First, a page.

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How betting tipsters find a profit

The disadvantage of the bookmaker is that he is forced to price every race and racehorse competing in an event.  There are countless variables that affect the odds in all these meetings, and this creates multiple chances of creating a pricing error.
The disadvantage of the bookmaker is that he is forced to price every race and racehorse competing in an event. There are countless variables that affect the odds in all these meetings, and this creates multiple chances of creating a pricing error.
Photo by Quinn Rooney/Getty Images

Tipsters create value for punters by enabling the latter to allocate their betting capital on racehorses that have been priced incorrectly by bookmakers and the marketplace. To do this, horse racing tipsters must possess inside information on runners, trainers, weather and track conditions, injuries and any other variable that can affect the outcome of a meeting. Tipsters then analyze this data.

Because good tipsters are industry insiders, such information is generally not readily available to the public. Tipsters usually specialize in a certain niche (such as certain types of horse racing). They look for trends and follow emerging patterns.

Tipsters then compare their data with how the marketplace is placing odds on upcoming meetings and assess whether or not certain racehorses are being priced correctly. Just like a stock market investor, the advantage of the punter is that he or she can choose which races to place a wager on and how much capital to “invest”. They have the option on their betting capital. Similar to the stock market, options have “value”.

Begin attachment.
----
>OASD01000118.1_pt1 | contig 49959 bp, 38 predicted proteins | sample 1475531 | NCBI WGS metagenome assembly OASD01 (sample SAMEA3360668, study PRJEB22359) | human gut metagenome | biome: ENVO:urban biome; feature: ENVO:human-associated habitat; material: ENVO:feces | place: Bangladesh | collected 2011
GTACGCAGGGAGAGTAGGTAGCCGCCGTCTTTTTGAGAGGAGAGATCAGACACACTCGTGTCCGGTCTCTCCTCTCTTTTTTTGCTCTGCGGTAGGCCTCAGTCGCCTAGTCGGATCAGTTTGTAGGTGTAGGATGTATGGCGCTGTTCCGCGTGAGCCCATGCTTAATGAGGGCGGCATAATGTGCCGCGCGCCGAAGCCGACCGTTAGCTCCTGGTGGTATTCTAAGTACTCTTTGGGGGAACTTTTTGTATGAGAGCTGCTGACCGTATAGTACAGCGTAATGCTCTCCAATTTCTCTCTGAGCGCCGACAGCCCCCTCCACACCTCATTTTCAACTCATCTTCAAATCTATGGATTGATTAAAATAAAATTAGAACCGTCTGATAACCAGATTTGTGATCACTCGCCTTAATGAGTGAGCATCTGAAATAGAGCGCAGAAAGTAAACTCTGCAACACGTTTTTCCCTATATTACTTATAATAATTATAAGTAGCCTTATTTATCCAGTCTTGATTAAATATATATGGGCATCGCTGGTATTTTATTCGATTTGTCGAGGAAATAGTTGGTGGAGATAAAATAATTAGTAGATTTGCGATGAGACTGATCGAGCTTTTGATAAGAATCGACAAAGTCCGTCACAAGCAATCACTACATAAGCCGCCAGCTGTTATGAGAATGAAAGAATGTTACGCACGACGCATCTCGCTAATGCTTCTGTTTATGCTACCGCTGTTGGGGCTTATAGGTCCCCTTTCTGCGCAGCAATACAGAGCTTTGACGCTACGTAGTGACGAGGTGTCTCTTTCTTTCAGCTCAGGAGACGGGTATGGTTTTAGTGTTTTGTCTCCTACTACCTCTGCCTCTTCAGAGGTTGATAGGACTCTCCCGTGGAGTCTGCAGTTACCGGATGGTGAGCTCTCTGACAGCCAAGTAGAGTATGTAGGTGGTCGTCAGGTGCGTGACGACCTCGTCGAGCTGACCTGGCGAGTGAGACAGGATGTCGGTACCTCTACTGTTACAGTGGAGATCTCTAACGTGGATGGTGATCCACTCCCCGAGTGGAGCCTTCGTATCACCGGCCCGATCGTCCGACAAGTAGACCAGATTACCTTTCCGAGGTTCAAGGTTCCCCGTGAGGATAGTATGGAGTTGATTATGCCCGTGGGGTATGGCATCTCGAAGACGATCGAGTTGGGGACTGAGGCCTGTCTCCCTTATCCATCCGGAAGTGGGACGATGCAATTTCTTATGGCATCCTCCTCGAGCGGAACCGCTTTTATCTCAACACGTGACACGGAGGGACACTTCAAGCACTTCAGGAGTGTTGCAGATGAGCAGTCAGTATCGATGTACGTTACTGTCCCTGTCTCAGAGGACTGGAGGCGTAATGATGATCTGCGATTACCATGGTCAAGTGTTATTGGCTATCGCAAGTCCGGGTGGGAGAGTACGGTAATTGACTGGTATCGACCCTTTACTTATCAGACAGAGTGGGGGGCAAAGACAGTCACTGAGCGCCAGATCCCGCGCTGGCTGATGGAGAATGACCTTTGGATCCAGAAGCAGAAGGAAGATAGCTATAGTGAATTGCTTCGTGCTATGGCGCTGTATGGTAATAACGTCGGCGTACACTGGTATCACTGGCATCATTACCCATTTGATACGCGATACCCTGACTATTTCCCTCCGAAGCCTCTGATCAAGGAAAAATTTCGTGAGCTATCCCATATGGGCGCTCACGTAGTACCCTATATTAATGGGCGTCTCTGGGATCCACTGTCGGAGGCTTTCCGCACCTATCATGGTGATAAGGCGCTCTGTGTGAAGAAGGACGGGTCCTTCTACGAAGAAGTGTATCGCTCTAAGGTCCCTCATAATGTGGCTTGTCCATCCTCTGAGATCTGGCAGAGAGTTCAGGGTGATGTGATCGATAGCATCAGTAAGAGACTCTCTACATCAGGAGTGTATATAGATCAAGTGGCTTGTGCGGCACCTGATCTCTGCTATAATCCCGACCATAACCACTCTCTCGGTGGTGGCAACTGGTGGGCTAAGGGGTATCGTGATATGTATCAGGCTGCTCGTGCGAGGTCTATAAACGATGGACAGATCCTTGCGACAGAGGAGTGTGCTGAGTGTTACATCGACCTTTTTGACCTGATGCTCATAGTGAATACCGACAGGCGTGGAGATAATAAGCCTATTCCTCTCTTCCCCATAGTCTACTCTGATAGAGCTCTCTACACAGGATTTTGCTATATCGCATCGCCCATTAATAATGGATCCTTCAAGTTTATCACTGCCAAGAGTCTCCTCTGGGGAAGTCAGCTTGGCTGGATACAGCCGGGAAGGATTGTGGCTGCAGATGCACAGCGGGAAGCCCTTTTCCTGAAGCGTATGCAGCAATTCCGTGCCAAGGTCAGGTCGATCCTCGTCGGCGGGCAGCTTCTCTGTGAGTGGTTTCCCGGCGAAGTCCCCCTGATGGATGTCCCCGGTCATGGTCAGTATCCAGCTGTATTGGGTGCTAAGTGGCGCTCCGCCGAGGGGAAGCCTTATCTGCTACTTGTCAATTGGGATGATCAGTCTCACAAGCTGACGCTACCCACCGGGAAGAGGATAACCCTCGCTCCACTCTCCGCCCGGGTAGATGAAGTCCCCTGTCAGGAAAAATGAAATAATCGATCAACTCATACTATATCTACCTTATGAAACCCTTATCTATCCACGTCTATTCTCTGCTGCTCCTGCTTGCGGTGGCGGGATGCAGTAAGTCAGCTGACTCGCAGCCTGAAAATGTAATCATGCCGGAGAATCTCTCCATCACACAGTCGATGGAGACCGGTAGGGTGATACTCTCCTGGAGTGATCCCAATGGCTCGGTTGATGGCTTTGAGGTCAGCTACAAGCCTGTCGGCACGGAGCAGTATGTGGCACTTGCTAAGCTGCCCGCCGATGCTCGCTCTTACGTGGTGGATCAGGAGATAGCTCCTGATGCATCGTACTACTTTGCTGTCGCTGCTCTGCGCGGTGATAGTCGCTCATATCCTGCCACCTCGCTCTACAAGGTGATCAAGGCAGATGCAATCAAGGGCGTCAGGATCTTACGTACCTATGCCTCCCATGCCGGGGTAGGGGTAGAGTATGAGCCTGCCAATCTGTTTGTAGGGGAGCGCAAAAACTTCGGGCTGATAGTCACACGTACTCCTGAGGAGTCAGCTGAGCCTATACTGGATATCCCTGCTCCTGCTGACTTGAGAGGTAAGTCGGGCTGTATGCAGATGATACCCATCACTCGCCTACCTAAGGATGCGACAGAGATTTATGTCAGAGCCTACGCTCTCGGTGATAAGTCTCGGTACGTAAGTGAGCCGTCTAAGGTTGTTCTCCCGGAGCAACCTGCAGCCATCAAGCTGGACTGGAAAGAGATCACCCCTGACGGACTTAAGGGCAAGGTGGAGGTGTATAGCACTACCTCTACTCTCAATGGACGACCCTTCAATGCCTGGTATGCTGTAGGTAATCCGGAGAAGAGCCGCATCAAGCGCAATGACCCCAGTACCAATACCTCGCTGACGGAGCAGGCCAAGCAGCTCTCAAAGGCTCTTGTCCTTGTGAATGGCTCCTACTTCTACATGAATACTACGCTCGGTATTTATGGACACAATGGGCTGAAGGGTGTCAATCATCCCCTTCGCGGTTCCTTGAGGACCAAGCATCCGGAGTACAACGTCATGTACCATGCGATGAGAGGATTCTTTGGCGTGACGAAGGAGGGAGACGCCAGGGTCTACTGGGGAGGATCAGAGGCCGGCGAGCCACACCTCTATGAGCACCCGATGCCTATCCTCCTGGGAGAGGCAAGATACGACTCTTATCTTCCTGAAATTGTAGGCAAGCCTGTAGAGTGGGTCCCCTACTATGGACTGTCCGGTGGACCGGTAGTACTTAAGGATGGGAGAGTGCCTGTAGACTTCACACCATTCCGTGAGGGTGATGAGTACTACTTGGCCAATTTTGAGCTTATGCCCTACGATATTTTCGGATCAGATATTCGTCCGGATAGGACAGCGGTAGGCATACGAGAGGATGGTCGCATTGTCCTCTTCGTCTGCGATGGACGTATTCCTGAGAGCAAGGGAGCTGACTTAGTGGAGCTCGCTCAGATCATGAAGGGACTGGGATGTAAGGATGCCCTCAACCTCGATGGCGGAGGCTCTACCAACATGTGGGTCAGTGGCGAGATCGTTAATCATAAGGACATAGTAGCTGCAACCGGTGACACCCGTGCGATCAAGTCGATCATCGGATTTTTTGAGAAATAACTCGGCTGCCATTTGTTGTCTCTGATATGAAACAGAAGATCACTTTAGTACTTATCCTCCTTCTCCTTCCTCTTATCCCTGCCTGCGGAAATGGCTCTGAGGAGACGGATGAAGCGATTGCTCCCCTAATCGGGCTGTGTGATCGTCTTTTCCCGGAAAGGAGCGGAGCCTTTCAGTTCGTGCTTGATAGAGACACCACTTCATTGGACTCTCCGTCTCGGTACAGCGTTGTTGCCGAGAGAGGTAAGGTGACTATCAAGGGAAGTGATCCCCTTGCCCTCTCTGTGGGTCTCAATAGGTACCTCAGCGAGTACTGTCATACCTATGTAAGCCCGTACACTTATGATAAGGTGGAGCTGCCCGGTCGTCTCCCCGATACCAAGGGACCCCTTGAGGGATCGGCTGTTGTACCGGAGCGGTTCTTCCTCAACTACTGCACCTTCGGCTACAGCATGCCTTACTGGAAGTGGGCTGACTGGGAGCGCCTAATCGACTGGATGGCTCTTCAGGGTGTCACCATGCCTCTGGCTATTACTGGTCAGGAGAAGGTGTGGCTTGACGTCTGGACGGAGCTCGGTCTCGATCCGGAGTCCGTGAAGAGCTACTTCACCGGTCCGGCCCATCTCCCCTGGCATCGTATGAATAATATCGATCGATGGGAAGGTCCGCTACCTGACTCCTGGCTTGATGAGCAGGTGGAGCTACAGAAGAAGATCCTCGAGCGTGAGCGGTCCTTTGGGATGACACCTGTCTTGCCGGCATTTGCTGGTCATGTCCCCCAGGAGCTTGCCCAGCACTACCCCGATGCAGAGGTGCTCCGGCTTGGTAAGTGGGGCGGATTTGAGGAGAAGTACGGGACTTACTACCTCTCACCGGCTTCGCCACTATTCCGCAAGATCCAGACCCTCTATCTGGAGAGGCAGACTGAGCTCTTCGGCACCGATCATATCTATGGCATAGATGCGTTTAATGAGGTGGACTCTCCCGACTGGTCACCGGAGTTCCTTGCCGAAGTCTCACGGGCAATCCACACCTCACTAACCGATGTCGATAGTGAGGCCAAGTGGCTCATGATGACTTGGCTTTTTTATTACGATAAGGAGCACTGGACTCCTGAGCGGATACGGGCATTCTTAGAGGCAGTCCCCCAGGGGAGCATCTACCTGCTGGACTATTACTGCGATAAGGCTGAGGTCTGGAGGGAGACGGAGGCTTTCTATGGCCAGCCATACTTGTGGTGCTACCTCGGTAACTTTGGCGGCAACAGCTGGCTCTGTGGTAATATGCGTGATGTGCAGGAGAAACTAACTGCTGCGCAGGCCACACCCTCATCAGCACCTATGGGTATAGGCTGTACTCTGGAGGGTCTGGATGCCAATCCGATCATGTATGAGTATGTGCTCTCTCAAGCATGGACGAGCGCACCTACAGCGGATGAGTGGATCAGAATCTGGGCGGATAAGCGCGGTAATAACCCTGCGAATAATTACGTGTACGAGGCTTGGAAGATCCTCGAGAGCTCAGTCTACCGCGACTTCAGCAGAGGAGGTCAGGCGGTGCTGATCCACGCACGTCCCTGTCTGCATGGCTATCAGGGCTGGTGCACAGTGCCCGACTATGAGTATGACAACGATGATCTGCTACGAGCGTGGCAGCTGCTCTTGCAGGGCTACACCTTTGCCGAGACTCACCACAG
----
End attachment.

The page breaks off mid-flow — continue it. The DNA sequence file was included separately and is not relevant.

Bookmakers don’t have such options. The disadvantage of the bookmaker is that he is forced to price every race and racehorse competing in an event. There are countless variables that affect the odds in all these meetings, and this creates multiple chances of creating a pricing error.

Punters can place wagers on multiple racehorses that are perceived to have such pricing errors, and thus yield greater than expected returns. Tipsters find a profit by getting valuable horse racing information that the public and bookmakers either don’t have or did not analyze correctly.

Through years of experience, tipsters leverage their ability to spot trends and patterns, and they are constantly trying to beat the bookmakers’ odds by winning a greater number of times than the odds for each bet would suggest.

Good tipsters use quantitative analysis, extensive research, and inside information and compare this estimation with the bookmakers’ odds. If there is a gap between the estimate odds and the bookmakers’ odds, the tipster has identified value for gamblers.